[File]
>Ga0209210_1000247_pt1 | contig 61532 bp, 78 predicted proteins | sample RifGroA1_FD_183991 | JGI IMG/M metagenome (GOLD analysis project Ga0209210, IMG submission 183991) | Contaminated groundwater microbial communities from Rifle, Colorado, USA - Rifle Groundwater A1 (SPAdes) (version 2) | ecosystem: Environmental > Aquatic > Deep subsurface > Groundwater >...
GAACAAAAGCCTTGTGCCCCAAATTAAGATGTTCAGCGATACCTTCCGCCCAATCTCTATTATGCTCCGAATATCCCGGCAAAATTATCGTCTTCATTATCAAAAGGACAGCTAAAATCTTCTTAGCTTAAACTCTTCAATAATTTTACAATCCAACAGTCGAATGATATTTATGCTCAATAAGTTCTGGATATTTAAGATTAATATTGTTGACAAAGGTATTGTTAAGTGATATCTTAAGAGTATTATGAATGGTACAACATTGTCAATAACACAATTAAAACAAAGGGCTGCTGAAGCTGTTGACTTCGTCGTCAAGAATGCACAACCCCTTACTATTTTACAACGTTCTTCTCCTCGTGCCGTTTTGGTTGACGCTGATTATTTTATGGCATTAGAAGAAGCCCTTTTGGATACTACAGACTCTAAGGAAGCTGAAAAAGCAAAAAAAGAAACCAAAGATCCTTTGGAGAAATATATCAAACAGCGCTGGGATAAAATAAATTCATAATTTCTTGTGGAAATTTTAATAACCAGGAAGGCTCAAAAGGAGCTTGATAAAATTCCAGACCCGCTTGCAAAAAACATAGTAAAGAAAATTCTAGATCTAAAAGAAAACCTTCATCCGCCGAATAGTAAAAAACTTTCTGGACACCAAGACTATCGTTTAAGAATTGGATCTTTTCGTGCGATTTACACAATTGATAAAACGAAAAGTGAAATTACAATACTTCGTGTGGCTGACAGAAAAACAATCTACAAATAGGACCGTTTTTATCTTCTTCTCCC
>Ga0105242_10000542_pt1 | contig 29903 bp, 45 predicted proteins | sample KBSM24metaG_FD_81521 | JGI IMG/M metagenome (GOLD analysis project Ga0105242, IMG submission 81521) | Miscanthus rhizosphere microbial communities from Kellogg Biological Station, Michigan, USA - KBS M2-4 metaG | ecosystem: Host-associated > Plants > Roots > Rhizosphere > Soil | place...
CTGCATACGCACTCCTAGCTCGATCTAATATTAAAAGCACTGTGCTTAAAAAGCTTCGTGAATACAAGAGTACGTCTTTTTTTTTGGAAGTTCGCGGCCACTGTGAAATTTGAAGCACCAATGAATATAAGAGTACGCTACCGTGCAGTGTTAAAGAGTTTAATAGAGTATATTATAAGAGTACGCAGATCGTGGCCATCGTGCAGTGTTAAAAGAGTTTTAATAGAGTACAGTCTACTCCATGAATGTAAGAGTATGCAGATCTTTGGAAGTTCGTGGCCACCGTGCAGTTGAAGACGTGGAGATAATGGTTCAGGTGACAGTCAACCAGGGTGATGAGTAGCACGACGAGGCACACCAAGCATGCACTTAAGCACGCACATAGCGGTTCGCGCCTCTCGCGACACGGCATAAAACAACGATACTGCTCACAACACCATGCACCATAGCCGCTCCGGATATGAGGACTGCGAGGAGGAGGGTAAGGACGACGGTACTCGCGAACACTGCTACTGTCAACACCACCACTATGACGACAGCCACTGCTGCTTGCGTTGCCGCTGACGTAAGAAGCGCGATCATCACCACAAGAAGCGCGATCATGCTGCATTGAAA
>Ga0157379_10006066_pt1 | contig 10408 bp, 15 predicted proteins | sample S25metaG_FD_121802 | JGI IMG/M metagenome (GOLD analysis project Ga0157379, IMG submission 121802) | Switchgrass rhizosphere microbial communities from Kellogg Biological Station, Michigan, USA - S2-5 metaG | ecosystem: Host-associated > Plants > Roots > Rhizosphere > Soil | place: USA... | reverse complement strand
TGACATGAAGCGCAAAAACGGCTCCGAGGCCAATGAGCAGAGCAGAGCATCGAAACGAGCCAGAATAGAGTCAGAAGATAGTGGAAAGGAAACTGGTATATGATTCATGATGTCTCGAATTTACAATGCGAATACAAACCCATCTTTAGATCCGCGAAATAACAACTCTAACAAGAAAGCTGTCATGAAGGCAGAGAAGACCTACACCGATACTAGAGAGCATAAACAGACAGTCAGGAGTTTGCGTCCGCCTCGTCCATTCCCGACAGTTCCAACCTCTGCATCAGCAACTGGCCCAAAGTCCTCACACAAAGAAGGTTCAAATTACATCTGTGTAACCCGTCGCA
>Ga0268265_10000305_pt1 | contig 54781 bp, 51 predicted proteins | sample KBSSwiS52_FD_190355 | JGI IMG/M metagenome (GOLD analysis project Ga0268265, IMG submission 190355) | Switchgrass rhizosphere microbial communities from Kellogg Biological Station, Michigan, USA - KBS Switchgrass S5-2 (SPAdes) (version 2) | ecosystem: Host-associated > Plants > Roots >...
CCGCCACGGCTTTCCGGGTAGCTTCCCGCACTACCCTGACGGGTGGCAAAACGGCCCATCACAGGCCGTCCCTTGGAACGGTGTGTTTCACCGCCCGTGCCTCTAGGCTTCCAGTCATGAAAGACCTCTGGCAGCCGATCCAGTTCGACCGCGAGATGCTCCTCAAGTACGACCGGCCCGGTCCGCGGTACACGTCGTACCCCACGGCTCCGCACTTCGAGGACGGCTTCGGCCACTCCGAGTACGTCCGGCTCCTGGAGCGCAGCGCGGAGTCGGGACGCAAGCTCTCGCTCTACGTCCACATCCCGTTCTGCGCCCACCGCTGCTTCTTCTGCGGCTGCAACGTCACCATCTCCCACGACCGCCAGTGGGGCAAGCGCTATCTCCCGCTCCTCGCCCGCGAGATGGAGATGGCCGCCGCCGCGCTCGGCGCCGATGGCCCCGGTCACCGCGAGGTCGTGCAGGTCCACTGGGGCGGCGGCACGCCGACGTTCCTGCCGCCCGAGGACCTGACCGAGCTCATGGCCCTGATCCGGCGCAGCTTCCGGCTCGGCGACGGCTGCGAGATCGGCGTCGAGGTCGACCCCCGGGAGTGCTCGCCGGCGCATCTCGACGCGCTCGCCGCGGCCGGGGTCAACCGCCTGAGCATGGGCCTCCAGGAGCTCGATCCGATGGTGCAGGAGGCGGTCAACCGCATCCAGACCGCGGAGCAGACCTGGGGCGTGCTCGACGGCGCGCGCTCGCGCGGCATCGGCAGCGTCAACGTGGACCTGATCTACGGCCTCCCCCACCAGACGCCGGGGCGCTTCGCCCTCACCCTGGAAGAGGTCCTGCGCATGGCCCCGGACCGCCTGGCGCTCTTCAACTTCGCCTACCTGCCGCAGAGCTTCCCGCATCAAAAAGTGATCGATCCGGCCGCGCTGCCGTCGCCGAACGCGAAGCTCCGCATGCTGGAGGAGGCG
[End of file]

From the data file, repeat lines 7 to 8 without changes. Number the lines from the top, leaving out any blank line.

>Ga0268265_10000305_pt1 | contig 54781 bp, 51 predicted proteins | sample KBSSwiS52_FD_190355 | JGI IMG/M metagenome (GOLD analysis project Ga0268265, IMG submission 190355) | Switchgrass rhizosphere microbial communities from Kellogg Biological Station, Michigan, USA - KBS Switchgrass S5-2 (SPAdes) (version 2) | ecosystem: Host-associated > Plants > Roots >...
CCGCCACGGCTTTCCGGGTAGCTTCCCGCACTACCCTGACGGGTGGCAAAACGGCCCATCACAGGCCGTCCCTTGGAACGGTGTGTTTCACCGCCCGTGCCTCTAGGCTTCCAGTCATGAAAGACCTCTGGCAGCCGATCCAGTTCGACCGCGAGATGCTCCTCAAGTACGACCGGCCCGGTCCGCGGTACACGTCGTACCCCACGGCTCCGCACTTCGAGGACGGCTTCGGCCACTCCGAGTACGTCCGGCTCCTGGAGCGCAGCGCGGAGTCGGGACGCAAGCTCTCGCTCTACGTCCACATCCCGTTCTGCGCCCACCGCTGCTTCTTCTGCGGCTGCAACGTCACCATCTCCCACGACCGCCAGTGGGGCAAGCGCTATCTCCCGCTCCTCGCCCGCGAGATGGAGATGGCCGCCGCCGCGCTCGGCGCCGATGGCCCCGGTCACCGCGAGGTCGTGCAGGTCCACTGGGGCGGCGGCACGCCGACGTTCCTGCCGCCCGAGGACCTGACCGAGCTCATGGCCCTGATCCGGCGCAGCTTCCGGCTCGGCGACGGCTGCGAGATCGGCGTCGAGGTCGACCCCCGGGAGTGCTCGCCGGCGCATCTCGACGCGCTCGCCGCGGCCGGGGTCAACCGCCTGAGCATGGGCCTCCAGGAGCTCGATCCGATGGTGCAGGAGGCGGTCAACCGCATCCAGACCGCGGAGCAGACCTGGGGCGTGCTCGACGGCGCGCGCTCGCGCGGCATCGGCAGCGTCAACGTGGACCTGATCTACGGCCTCCCCCACCAGACGCCGGGGCGCTTCGCCCTCACCCTGGAAGAGGTCCTGCGCATGGCCCCGGACCGCCTGGCGCTCTTCAACTTCGCCTACCTGCCGCAGAGCTTCCCGCATCAAAAAGTGATCGATCCGGCCGCGCTGCCGTCGCCGAACGCGAAGCTCCGCATGCTGGAGGAGGCG